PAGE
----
Search This Blog

Thursday, July 9, 2009

M.A.L.I.’s Qur’anic Conference Raises the Bar

M.A.L.I.’s Qur’anic Conference Raises the Bar
by Q. Daawud Greym

In holding its first Qur’anic Conference from June 19th – 21st, the Muslim American Logic Institute (M.A.L.I.) set a new standard for conferences, whose focus is the study of the Qur’an.

With such presentations as “The Qur’an as User-Friendly” and a “Conceptual Analysis of the Qur’an,” as well as a number of public exercises displaying the grammatical expertise of the M.A.L.I. students, the bar for Qur’anic conferences was raised to the next level for the supporters of Imam W. D. Mohammed (IWDM).

According to its website, M.A.L.I. is “an institution devoted to the study and preservation of Imam W. Deen Mohammed’s Qur’anic logic and teachings of Al-Islam in America.”

The three-day conference, held at Masjid Ash-Shaheed in Charlotte NC, featured four main addresses, all presented on Saturday, June 20th. A fifth address by Imam Abdullah Yahya of Dallas, TX was cancelled because of his inability to attend. The topics of the four addresses, which were presented in this order, were: (1) “The Impact of the Usage and the Loss of the Classical Arabic Language on the Muslim World;” (2) “Consonantal Connections in the Qur’an;” (3) “The Qur’an as User-Friendly;” and (4) a “Conceptual Analysis of the Qur’an.”

(Unfortunately, this reporter was unable to attend the shorter presentations on education, business, health and the prison system, scheduled for Sunday.)

In the June 19th Jumah khutbah, Imam Qasim Ahmed, founder and director of the traveling Islamic Learning Institute, Inc and the Mercy Community Center in Tampa FL, set the tone for the conference. “Are you going to learn to read the Qur’an (in Arabic) this weekend? No!” he emphasized. But what he hoped the conference would achieve, was to “build an appetite” for reading it.

And this “appetite for the Qur’an” is natural and inborn. He related a conversation with an estranged Muslim relative who recently died and had “a different mindset.” Imam Qasim said the uncle told him that his own written material reminded the uncle of stories about his “great-grandfather” who used to sit in circles with other slaves and write Arabic in the ground. “There is an innate nature in the souls of our people (African-Americans) for Qur’anic Arabic,” Imam Qasim declared.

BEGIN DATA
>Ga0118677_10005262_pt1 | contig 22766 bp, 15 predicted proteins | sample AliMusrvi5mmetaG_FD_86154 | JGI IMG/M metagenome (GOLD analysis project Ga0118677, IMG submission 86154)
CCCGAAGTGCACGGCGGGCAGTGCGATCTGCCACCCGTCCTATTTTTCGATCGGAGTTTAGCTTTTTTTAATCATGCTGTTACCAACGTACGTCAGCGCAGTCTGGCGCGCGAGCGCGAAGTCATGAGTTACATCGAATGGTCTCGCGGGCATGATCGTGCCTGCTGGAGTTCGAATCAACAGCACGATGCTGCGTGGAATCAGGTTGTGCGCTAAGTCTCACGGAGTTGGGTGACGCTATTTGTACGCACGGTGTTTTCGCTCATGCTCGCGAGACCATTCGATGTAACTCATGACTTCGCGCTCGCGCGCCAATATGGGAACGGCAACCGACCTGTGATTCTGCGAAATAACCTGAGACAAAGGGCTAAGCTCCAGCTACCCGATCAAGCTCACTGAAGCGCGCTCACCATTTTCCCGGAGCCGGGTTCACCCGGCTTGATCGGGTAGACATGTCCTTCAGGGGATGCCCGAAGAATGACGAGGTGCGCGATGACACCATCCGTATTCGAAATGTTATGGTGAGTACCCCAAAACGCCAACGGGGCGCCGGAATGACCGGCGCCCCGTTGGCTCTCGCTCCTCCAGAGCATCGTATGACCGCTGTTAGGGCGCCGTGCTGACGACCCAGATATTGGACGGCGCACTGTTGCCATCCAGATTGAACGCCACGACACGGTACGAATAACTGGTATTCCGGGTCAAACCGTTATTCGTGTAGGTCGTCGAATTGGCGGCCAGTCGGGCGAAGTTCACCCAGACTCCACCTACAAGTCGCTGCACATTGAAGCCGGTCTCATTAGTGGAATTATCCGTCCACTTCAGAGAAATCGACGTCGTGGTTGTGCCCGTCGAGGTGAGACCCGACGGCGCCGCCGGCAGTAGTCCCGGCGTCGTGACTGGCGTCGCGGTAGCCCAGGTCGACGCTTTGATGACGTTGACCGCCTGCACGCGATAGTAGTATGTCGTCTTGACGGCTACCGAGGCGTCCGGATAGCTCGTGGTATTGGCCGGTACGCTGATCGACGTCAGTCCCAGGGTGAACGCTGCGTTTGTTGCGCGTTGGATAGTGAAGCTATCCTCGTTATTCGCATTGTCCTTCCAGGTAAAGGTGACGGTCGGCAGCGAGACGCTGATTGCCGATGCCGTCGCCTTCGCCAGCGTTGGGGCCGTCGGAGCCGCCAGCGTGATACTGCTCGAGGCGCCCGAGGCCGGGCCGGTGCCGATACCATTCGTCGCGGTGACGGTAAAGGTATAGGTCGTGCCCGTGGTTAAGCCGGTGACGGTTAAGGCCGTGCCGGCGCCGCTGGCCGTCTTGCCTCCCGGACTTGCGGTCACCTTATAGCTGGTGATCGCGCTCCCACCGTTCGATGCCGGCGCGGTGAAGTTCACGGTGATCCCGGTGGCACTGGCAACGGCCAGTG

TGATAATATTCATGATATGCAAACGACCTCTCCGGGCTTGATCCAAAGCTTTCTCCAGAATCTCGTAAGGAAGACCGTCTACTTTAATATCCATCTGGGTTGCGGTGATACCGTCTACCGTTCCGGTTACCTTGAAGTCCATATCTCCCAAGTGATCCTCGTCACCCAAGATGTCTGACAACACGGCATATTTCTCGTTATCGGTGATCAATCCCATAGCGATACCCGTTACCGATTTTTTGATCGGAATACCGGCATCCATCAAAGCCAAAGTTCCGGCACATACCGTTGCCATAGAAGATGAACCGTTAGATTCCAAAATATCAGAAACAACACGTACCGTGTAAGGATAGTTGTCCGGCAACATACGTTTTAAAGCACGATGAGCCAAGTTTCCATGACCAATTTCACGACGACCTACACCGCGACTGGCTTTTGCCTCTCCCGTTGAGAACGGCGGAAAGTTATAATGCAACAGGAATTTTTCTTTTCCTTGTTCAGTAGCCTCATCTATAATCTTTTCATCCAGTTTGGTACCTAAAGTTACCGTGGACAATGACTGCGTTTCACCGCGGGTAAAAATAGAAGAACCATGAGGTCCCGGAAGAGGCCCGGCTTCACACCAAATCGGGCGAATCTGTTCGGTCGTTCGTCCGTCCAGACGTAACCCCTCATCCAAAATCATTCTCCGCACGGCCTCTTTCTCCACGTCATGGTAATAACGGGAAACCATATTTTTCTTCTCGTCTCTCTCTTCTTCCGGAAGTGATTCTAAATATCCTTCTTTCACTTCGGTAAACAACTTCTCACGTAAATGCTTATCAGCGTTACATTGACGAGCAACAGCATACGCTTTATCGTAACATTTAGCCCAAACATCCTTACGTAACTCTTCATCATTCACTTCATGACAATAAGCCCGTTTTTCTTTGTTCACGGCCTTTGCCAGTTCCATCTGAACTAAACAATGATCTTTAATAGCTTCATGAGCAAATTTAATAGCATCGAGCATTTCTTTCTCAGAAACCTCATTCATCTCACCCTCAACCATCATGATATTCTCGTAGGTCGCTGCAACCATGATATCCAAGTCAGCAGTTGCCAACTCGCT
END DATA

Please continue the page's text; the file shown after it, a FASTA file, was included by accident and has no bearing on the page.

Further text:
A stronger proof of this “innate” connection was given in the fact that the Qur’an was revealed upon Prophet Muhammad’s heart. “And surely this is a revelation from the Lord of the worlds. The Faithful Spirit has descended with it upon your heart…” 26:192 -194. Imam Qasim stressed to the audience that Allah has not created two hearts in anyone’s body (33:4). “The heart was created by Allah to love him,” and therefore, the Glorious Qur’an, he concluded.

But he asked the rhetorical question: “Why is it that you don’t have a strong appetite for this Qur’an, where you are knocking down the doors (to learn the Qur’anic Arabic)? Who has destroyed that appetite?” The explanation for the African-American’s motivational coma was given in a quote from IWDM: “We live in an oppressive word-environment.”

Then, Imam Qasim reminded the Muslims about the first commercial book that IWDM recommended to the community,“Subliminal Seduction,” in 1975. The book described the subtle techniques used by the advertising industry “to cause havoc in your subconscious and create an appetite for the unG-dly,” he said. “The designers (of this society) arrested our innate nature to love and respect G-d,” he added.

In his Saturday lecture, Imam Qasim proposed a “powerful” strategy to counteract this motivational coma for
reading the Qur’an. He proposed that the Believer read the Qur’an with just her/his subconscious mind.
HOW? By speed-reading a portion of the Qur’an every day. “Don’t worry about trying to understand the Arabic. Just go as fast as you can, because the subconscious is taking an automatic picture of every word,” he said. He pointed out that 90 % of the power of the mind is in the subconscious which controls all of the vital systems in the body, i.e. circulatory, respiratory, nervous, etc. The consistent activity of speed-reading the Qur’an will enter the subconscious and provide a protection - “hafeez” - against the corrupt words and negative influences that enter the mind from society.

But, Imam Faheem Shuaibe of Masjudul-Waritheen in Oakland CA, who is also founder and director of Muslim American Research Institute Advocating Marriage, gave the first major address on Saturday. However, he approached the Qur’an from a different perspective. His topic - “The Impact of the Usage and the Loss of the Classical Arabic Language on the Muslim World,” offered a more panoramic view. Reading mostly from an 11-page prepared text, Imam Faheem covered a lot of ground, starting with Adam and the origins of language and ending with the language of the Qur’an.

Many references to the Qur’an and the commentary of IWDM were made in his presentation, too. His first quote from IWDM was: “Human beings were on the earth a long time before Adam was on the earth…it was not until man became conscious of himself as a creation of G-d…that the biological person became Adam,” according to IWDM.

Then, Imam Faheem referred the audience to 30:30: “(Establish) Allah’s handiwork according to the pattern on which He has made mankind.” The “pattern on which He has made mankind” is Al-Insaan, the “completed” human form, Imam Faheem explained.

In order to build, maintain and restore this “human form” he made reference to 55:1- 4 (Allah) Most Gracious! It is He Who has taught the Qur’an. He has created man. He has taught him speech (and intelligence).